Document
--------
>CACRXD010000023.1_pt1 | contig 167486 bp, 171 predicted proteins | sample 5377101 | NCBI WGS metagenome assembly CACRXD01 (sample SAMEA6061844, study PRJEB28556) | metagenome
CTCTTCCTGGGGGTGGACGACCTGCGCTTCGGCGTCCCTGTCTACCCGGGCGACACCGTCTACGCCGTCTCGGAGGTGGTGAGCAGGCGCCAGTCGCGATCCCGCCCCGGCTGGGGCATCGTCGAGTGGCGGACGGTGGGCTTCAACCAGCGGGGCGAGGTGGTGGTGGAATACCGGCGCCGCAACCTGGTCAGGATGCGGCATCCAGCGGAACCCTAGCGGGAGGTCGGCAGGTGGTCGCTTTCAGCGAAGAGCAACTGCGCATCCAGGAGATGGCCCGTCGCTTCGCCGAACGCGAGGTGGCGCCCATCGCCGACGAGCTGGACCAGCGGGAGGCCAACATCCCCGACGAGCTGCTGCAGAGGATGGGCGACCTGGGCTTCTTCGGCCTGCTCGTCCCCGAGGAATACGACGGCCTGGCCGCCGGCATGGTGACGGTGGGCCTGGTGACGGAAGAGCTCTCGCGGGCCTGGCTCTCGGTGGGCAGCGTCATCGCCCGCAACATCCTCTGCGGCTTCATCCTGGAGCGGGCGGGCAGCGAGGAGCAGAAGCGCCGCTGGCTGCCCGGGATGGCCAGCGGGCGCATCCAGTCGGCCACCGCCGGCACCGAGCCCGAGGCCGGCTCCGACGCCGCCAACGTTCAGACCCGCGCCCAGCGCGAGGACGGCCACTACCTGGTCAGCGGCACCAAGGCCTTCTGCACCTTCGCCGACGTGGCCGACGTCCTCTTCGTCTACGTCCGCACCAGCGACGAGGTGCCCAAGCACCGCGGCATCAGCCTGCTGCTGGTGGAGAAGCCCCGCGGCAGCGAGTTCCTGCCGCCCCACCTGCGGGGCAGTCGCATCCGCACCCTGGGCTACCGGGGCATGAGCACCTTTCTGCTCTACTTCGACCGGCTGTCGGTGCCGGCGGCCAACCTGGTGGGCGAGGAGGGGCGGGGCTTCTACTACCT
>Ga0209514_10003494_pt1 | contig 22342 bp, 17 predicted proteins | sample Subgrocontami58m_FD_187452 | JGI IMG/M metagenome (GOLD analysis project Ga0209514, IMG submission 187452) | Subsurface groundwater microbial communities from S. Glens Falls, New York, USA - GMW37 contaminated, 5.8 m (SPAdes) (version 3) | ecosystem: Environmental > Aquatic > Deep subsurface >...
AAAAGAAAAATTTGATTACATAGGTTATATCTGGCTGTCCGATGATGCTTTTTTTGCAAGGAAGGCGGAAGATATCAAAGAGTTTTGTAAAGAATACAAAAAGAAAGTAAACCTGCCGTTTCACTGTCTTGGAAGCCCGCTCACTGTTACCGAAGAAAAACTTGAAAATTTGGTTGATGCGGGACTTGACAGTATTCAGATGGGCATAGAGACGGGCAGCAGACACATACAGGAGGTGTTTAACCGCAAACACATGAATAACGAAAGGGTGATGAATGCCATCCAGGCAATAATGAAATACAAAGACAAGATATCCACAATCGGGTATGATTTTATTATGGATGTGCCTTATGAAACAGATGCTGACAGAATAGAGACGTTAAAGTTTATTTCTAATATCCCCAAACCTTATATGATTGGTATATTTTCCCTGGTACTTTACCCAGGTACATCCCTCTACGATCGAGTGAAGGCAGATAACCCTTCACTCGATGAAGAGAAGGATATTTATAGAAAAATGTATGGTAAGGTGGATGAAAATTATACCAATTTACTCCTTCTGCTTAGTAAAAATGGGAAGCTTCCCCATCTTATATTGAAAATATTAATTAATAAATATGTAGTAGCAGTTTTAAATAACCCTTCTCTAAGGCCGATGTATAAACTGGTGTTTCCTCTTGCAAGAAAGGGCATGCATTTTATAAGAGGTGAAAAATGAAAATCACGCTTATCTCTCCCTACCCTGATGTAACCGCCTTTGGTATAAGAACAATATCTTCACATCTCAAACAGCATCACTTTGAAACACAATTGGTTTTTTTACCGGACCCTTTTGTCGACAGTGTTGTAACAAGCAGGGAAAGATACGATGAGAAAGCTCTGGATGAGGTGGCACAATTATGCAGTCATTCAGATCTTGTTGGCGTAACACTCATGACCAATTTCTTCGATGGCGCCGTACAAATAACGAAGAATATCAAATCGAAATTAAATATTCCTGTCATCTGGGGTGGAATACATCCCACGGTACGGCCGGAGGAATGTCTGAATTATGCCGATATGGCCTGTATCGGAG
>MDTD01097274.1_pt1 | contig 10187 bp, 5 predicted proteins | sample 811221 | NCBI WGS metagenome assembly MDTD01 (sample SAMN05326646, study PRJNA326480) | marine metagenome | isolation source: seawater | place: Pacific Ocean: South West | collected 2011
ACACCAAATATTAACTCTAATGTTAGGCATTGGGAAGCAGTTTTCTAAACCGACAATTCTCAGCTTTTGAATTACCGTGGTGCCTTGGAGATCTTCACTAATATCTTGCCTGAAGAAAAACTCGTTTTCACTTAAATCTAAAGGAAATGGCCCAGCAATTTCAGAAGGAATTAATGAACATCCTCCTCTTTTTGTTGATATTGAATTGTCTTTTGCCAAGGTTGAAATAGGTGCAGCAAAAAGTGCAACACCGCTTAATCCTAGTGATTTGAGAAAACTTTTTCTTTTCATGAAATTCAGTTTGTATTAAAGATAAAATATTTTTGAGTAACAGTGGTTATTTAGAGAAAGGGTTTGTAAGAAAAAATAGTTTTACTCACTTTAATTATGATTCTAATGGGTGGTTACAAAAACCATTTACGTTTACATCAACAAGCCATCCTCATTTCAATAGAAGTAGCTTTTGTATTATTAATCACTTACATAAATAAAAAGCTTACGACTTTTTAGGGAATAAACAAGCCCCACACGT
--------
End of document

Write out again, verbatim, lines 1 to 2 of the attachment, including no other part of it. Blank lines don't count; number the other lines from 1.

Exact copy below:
>CACRXD010000023.1_pt1 | contig 167486 bp, 171 predicted proteins | sample 5377101 | NCBI WGS metagenome assembly CACRXD01 (sample SAMEA6061844, study PRJEB28556) | metagenome
CTCTTCCTGGGGGTGGACGACCTGCGCTTCGGCGTCCCTGTCTACCCGGGCGACACCGTCTACGCCGTCTCGGAGGTGGTGAGCAGGCGCCAGTCGCGATCCCGCCCCGGCTGGGGCATCGTCGAGTGGCGGACGGTGGGCTTCAACCAGCGGGGCGAGGTGGTGGTGGAATACCGGCGCCGCAACCTGGTCAGGATGCGGCATCCAGCGGAACCCTAGCGGGAGGTCGGCAGGTGGTCGCTTTCAGCGAAGAGCAACTGCGCATCCAGGAGATGGCCCGTCGCTTCGCCGAACGCGAGGTGGCGCCCATCGCCGACGAGCTGGACCAGCGGGAGGCCAACATCCCCGACGAGCTGCTGCAGAGGATGGGCGACCTGGGCTTCTTCGGCCTGCTCGTCCCCGAGGAATACGACGGCCTGGCCGCCGGCATGGTGACGGTGGGCCTGGTGACGGAAGAGCTCTCGCGGGCCTGGCTCTCGGTGGGCAGCGTCATCGCCCGCAACATCCTCTGCGGCTTCATCCTGGAGCGGGCGGGCAGCGAGGAGCAGAAGCGCCGCTGGCTGCCCGGGATGGCCAGCGGGCGCATCCAGTCGGCCACCGCCGGCACCGAGCCCGAGGCCGGCTCCGACGCCGCCAACGTTCAGACCCGCGCCCAGCGCGAGGACGGCCACTACCTGGTCAGCGGCACCAAGGCCTTCTGCACCTTCGCCGACGTGGCCGACGTCCTCTTCGTCTACGTCCGCACCAGCGACGAGGTGCCCAAGCACCGCGGCATCAGCCTGCTGCTGGTGGAGAAGCCCCGCGGCAGCGAGTTCCTGCCGCCCCACCTGCGGGGCAGTCGCATCCGCACCCTGGGCTACCGGGGCATGAGCACCTTTCTGCTCTACTTCGACCGGCTGTCGGTGCCGGCGGCCAACCTGGTGGGCGAGGAGGGGCGGGGCTTCTACTACCT